Jeffrey Paparoa Holman
Coal and the Coast: a Reflection on the Pike River Disaster, by Paul Maunder (Canterbury University Press, 2012), 112 pp., $25.
It might be uncomfortable to consider, but pressing in on me as I write this — and on whoever reads it — are the ghosts of hundreds of Chinese coal miners: those who die every week in unsafe mines to fuel the booming economy of the renascent Red Dragon and thus supply us in the West with almost all of our consumer goods. Every phase of the Industrial Revolution has had a human cost, in the blood of peasants driven or lured off the land into burgeoning urban centres to make a new life for themselves and a fat profit for the owners of the factories and the mines.
Coal was once the hero in this drama and is now the villain: the sooty elephant in the warming global room. Cheap goods powered by mining cost lives, whether in the remote provinces of China where the miners die in pursuit of coal, or in the effects of global warming on poor communities ravaged by flash floods and rising oceans, or in our own backyard — the West Coast coal fields of the Paparoa Ranges where Paul Maunder has set his cautionary tale of a tragedy that was waiting to happen.
You don’t have to travel far on the Coast to find the memorials to the mine dead, killed in a continuing series of underground disasters. Brunner, 1896, sixty-five men and boys; Strongman, 1967, nineteen men; and now with Pike River, November 2010, there are twenty-nine more. These are the more notable disasters: there are numerous other events where fewer died, but hearts were equally broken. Mining is and has always been a dangerous occupation, but as long as unionism has flourished in the camaraderie of the pit and its shared dangers, miners have banded together to minimise the perils of working underground by improving health and safety practices and seeing regulations enacted in the workplace.
The chapter on this last point — the book is a series of linked essays — is probably the best and the most troubling in what is a unique, challenging, and sometimes uneven approach to the recent disaster. Uneven because in spite of its compelling subject, it cycles through a range of genre (not a fault in itself) that do not always seem to cohere: postmodern theory, diary entries, history, a Marxist-communalist critique of neo-liberalism in New Zealand post-1980, a section on climate change, interviews with some local miners, and final section, ‘Dreaming’, where Maunder reminds us (after Badiou, one of his theorists) that ‘the task of this book, rather than to descend into cynicism, has been to name this event, to see it evolve for a moment in a consistent way and to glimpse the future.’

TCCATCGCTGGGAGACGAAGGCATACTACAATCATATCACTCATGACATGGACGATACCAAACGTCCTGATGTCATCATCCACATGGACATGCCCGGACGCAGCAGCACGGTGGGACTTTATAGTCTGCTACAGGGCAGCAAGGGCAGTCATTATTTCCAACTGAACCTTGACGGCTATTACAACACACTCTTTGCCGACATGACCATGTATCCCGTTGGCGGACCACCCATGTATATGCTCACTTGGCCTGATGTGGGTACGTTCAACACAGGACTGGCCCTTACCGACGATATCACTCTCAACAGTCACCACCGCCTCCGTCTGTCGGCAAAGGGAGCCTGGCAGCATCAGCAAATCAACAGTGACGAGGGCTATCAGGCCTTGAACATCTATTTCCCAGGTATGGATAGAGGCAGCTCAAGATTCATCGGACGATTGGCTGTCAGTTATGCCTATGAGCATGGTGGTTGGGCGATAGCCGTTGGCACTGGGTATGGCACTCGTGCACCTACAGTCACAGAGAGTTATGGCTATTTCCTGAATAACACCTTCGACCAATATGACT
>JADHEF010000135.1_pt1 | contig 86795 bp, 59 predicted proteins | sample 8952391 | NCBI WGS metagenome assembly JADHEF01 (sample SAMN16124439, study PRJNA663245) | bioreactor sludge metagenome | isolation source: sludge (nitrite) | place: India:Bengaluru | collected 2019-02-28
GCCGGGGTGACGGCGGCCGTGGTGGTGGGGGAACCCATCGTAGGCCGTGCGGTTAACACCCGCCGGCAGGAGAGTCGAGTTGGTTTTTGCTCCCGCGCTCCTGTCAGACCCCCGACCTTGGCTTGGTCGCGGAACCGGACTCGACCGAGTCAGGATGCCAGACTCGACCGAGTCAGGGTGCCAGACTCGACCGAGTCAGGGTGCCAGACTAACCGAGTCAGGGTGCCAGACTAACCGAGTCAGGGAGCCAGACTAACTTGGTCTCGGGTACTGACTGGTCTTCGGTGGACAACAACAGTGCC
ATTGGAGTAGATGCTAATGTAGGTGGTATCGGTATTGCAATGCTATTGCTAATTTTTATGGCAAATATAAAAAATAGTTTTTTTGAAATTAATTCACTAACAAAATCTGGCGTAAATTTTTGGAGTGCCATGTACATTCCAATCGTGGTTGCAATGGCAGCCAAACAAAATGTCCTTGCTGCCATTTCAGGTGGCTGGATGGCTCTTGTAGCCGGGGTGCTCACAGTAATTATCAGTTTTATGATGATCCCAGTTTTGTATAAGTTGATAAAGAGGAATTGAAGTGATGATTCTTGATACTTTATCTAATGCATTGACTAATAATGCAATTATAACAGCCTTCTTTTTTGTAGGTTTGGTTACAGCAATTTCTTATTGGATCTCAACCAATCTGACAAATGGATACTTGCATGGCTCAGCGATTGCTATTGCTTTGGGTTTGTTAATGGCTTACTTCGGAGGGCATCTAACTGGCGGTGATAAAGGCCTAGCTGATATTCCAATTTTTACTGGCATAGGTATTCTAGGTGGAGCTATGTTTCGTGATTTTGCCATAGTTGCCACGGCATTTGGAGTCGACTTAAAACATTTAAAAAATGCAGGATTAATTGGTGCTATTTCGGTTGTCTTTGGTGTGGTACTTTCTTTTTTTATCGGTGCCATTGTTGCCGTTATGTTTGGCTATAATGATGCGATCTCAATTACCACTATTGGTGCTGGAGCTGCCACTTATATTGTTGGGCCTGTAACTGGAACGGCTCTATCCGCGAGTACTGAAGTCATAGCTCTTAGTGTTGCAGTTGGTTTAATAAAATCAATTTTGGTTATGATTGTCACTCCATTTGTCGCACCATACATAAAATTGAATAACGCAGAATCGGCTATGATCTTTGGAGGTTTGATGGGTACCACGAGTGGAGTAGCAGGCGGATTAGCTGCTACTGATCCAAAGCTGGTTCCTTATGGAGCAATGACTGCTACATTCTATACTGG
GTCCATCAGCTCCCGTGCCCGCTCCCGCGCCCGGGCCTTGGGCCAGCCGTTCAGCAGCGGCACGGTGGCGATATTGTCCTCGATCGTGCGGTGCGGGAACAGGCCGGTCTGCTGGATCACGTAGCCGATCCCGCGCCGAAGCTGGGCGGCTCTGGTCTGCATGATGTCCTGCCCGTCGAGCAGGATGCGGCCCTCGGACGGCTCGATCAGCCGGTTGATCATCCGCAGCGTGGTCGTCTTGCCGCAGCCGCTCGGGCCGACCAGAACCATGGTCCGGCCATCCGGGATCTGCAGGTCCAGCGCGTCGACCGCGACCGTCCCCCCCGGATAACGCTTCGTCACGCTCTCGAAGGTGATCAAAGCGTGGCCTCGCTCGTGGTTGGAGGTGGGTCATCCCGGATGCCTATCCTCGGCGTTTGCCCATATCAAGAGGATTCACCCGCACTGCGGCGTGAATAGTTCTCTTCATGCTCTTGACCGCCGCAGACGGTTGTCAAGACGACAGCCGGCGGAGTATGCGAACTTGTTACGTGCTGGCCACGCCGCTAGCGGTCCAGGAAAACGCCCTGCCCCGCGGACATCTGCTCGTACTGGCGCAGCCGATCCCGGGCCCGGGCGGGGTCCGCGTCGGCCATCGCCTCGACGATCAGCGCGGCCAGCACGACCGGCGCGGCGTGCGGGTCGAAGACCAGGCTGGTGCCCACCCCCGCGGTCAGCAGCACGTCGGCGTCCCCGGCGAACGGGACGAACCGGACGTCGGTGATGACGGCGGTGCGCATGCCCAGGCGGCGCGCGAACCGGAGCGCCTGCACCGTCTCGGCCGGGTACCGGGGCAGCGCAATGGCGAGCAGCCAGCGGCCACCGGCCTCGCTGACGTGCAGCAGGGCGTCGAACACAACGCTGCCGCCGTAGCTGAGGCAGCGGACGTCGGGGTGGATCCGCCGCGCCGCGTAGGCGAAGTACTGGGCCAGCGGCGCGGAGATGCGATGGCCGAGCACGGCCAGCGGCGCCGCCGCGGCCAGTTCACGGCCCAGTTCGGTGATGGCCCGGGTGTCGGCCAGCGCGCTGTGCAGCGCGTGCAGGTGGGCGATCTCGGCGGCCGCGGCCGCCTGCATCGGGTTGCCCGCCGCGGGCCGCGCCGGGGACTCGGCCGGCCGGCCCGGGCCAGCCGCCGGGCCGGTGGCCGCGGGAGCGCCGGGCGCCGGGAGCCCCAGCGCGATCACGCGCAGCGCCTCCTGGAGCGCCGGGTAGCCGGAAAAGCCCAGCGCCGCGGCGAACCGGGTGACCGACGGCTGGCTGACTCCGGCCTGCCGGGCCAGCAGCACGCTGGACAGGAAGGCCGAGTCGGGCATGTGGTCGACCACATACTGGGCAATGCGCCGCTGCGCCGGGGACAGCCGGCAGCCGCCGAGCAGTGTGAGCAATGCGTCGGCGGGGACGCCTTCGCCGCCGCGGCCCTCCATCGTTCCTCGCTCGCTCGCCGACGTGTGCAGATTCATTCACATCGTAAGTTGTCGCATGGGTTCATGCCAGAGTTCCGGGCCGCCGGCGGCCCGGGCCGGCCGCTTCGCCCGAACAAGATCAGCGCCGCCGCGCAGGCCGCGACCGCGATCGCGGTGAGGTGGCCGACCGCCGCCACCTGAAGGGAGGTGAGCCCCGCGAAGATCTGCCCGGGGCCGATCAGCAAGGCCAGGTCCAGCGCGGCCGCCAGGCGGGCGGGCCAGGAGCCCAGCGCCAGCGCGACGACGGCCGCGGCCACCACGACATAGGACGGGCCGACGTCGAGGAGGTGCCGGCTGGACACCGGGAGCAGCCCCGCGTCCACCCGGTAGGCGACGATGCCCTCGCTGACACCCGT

This is a brave mission: out of the wreckage and the ongoing pain of the grieving ones left behind and the simmering anger about the twenty-nine miners’ remains entombed in those ranges, Paul Maunder has taken it upon himself to stand back and review the past, the present, and the future of coal mining here and elsewhere. His overarching conclusion seems to be that the lessons of the Pike River tragedy might find an outcome as the dark heralds of a necessary new age: local autonomy, regional development, a transition economy which moves away from the failed and discredited policies of neo-liberalism. ‘Those buried in the mountains,’ he concludes, ‘have become prophets of the future.’ To their surprise, they might find (were they able) that this must be a future substantially free of that global warming bad guy, Old King Coal.
That is why I say brave: I can imagine some locals — those Coasters the author has told me he wrote the book for — might not like his leftwing green-tending solutions. Yet it is true as he writes that many of these same locals — miners included — feel themselves in political limbo after the Labour Party’s ‘betrayals’ of the Coast and Coasters since 1984. Some of the interviews with miners — including one with my former Blackball neighbour Les Neilson, bring the poignant tang of authentic experience to what is in many ways, a pointy-headed discourse. This same Les — born in 1944, a third generation miner with a son now in the pit — remembers as a six-year-old crying when Peter Fraser, the wartime Labour Prime Minister, died in 1950.
Can we imagine anyone — aside from family and friends — crying when John Key eventually goes to the Great Beyond? Unlikely indeed: those local, unionised, tight-knit, tradition-bound mining communities Les and I grew up in, nourished by the stories of our Labour heroes, have gone, possibly forever. The Miners Hall, that great communal cathedral of the weekend pictures (not ‘movies’), a place where the union held its meetings, where dances and all manner of communal concerts and shindigs went on, was torn down by the retired miners themselves in the 1980s, twenty years after the mines had closed and the hippies were threatening to take over the derelict building.